We had driven just a short distance down the road and started down the hill into the little village of Schonberg when we suddenly saw a German armored vehicle parked in the middle of the road. We subsequently found out that the machine we had thought was a tank was really a self-propelled gun. Our driver stopped at once. None of us fired our small arms, nor did the German fire at us as he was parked so that his gun was aimed down the hill and not directed toward our truck. The German then drove off down the hill and around a curve, where we lost sight of him. Immediately thereafter a jeep pulled up behind us and our Executive Officer, Lt. Eric Wood, jumped out and asked us why we had stopped. We told him we had just seen a German tank. He said “It couldn’t be. It was probably an American tank”. He climbed into the cab of our truck along with Cpl. Knoll, our driver, and Sgt. Scannapico our section leader, and said “Lets go”.


So off we went, down the hill, around the curve and on toward a little stone bridge, which crossed the Our river into the middle of the little village of Schonberg. The Lieutenant. then saw a tank parked to the side of a house and said “See, it’s an American tank”. Then he looked again and said “No it isn’t! It’s a German tank! Pour on the gas!” As we passed the tank the German fired at us and missed. Pvt. Campagna, who was manning a bazooka, fired at the German and also missed but he hit a house and blew a hole in the side of it. We then thought we were home free and on the road to St. Vith but when we went around a curve we faced another self-propelled gun with its cannon pointed right at us. We also saw about three or four German soldiers with automatic weapons beside the gun. Cpl. Knoll stopped the truck and we enlisted men jumped off the truck to the Left into a ditch. Lt. Wood jumped out the right side and ran up the hill into the woods. (See the attachment at the end of this document to read the story of his escape, exploits and eventual death.) Immediately after we had left the truck the German’s self- propelled gun fired a round into the motor of our truck, blowing metal and shrapnel all around.


One American truck had been stopped before ours and when we escaped from the truck to the ditch, we found that we had joined a Lieutenant Colonel and four black soldiers from an American 155 mm artillery battalion.. After discussing the situation, and realizing that there was no cover to run to and that our few carbines would be almost useless against a bunch of automatic weapons, we decided that to do anything other than surrender would be automatic suicide. We walked out of the ditch with our hands in the air. Once out of the ditch, we found the truck driver, Cpl Knoll, lying in the road, shot through both ankles and also wounded with shrapnel from the artillery round which had been fired into the motor. The Germans searched us, taking food, cigarettes, watches, etc. - items that they thought might be useful to them. They subsequently indicated we should start back up the road towards Germany.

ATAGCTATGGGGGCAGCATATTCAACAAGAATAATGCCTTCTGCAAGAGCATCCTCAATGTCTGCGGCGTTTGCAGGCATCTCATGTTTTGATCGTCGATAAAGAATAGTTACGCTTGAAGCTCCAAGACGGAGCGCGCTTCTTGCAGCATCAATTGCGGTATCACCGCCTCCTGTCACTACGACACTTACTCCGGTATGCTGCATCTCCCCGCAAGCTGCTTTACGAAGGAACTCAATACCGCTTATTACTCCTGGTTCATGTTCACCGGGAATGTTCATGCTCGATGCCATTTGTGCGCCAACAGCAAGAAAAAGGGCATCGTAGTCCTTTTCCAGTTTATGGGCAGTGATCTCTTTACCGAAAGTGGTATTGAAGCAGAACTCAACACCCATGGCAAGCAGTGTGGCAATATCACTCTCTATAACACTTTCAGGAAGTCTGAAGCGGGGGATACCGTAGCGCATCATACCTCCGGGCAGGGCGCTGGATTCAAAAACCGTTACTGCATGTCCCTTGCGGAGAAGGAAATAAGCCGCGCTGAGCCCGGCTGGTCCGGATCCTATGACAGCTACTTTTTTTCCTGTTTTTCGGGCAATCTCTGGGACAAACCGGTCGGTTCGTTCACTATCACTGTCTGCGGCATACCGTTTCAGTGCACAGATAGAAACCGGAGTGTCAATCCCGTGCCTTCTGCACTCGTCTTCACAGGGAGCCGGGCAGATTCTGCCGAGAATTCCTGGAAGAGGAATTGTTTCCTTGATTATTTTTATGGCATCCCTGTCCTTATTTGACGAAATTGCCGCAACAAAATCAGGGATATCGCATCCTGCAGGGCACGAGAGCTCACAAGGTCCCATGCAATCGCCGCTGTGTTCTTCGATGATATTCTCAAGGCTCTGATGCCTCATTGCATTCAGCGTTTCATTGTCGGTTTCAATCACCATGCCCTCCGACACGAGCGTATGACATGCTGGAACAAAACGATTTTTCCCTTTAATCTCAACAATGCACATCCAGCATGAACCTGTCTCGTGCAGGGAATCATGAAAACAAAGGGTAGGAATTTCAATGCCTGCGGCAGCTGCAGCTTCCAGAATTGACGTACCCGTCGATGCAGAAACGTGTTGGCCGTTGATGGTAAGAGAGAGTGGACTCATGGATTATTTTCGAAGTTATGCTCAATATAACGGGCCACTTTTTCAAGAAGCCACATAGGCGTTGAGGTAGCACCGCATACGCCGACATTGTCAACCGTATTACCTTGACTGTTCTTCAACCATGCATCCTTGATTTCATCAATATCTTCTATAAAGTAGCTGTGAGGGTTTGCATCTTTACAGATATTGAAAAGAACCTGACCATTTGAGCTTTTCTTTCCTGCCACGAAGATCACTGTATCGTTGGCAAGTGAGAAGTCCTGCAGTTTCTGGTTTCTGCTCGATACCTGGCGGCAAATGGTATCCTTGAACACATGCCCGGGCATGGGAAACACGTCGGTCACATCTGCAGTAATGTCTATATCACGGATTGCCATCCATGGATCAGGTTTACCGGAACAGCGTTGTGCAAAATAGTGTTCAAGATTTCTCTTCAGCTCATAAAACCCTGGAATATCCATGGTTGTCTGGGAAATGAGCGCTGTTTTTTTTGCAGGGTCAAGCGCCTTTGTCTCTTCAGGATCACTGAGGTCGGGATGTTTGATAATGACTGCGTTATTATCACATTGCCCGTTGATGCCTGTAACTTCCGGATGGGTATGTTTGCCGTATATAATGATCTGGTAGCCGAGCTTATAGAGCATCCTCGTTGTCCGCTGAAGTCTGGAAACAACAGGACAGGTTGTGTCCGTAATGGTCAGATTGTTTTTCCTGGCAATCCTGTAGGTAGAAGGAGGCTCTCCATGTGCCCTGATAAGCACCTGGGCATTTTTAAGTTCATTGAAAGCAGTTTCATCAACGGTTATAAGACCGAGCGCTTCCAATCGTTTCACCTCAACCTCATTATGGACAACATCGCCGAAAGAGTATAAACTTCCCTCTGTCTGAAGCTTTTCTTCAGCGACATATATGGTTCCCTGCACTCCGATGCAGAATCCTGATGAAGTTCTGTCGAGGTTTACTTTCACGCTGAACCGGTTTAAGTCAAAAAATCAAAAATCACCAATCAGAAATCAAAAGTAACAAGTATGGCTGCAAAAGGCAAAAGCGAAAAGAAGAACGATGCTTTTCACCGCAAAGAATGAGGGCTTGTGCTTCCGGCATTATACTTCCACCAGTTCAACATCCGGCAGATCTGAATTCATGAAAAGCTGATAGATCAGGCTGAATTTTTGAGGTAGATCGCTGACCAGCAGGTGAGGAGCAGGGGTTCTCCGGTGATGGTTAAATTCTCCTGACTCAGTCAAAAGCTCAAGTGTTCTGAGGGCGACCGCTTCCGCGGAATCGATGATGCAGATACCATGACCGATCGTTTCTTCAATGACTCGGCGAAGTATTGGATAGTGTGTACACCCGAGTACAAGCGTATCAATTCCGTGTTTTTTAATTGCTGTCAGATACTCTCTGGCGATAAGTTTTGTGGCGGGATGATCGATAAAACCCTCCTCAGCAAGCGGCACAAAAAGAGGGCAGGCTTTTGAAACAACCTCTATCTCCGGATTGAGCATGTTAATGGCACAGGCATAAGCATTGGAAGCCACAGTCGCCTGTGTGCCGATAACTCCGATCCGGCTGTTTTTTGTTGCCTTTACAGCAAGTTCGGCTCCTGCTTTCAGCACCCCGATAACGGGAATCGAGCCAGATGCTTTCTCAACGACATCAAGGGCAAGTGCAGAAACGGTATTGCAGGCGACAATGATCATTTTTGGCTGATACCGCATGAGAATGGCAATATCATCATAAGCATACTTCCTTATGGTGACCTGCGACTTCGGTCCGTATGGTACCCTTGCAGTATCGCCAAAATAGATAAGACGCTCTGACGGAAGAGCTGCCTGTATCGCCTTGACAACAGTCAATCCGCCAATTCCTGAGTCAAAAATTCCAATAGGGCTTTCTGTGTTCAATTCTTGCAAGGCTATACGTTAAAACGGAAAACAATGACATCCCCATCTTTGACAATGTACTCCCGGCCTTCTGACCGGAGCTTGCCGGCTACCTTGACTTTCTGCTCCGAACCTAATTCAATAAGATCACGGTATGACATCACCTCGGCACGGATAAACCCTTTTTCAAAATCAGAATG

By this time many other trucks from the 589th Artillery Battalion had come down the hill, been stopped and had their occupants captured by the enemy. These prisoners too were making their way back up the road to Germany toward the POW camps. I indicated that I would like to stay with the wounded CpI. Knoll and they seemed to give me the okay. He wasn’t bleeding badly, but I am sure he was in shock. The German infantry started coming by and every so often I would be called back to the road to be searched again till I had nothing left of value. There was really nothing I could do for the wounded man except keep him company and hope a German medic would soon come to his aid. Shortly thereafter, an officer came along, and with his pistol, let me know I had better start up the road into Germany. Unfortunately, I had to leave Cpl. Knoll to his fate, which was, I found out later from his parents, that he was killed in action.